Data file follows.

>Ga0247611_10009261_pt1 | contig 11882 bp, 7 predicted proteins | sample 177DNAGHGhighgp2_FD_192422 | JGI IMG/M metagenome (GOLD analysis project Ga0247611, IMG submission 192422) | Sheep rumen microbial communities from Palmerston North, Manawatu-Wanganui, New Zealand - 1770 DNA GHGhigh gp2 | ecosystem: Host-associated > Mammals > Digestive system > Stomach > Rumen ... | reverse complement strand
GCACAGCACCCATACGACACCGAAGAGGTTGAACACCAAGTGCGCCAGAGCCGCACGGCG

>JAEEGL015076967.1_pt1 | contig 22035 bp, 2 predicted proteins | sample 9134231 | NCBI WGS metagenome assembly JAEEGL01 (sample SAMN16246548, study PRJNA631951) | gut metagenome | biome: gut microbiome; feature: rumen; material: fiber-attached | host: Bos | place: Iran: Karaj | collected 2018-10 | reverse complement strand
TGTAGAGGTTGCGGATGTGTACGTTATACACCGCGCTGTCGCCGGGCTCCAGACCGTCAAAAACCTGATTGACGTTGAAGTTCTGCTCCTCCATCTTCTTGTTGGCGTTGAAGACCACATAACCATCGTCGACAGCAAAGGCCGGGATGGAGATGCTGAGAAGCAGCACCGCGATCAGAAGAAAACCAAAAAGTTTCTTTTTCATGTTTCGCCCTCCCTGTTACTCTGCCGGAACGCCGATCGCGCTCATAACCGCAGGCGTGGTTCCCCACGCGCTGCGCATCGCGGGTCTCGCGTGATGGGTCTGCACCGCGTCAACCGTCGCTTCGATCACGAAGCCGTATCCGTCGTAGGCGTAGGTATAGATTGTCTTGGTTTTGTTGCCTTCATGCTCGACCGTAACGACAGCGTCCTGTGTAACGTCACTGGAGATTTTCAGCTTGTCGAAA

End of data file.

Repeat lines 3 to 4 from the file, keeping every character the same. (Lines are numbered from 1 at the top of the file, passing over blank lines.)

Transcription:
>JAEEGL015076967.1_pt1 | contig 22035 bp, 2 predicted proteins | sample 9134231 | NCBI WGS metagenome assembly JAEEGL01 (sample SAMN16246548, study PRJNA631951) | gut metagenome | biome: gut microbiome; feature: rumen; material: fiber-attached | host: Bos | place: Iran: Karaj | collected 2018-10 | reverse complement strand
TGTAGAGGTTGCGGATGTGTACGTTATACACCGCGCTGTCGCCGGGCTCCAGACCGTCAAAAACCTGATTGACGTTGAAGTTCTGCTCCTCCATCTTCTTGTTGGCGTTGAAGACCACATAACCATCGTCGACAGCAAAGGCCGGGATGGAGATGCTGAGAAGCAGCACCGCGATCAGAAGAAAACCAAAAAGTTTCTTTTTCATGTTTCGCCCTCCCTGTTACTCTGCCGGAACGCCGATCGCGCTCATAACCGCAGGCGTGGTTCCCCACGCGCTGCGCATCGCGGGTCTCGCGTGATGGGTCTGCACCGCGTCAACCGTCGCTTCGATCACGAAGCCGTATCCGTCGTAGGCGTAGGTATAGATTGTCTTGGTTTTGTTGCCTTCATGCTCGACCGTAACGACAGCGTCCTGTGTAACGTCACTGGAGATTTTCAGCTTGTCGAAA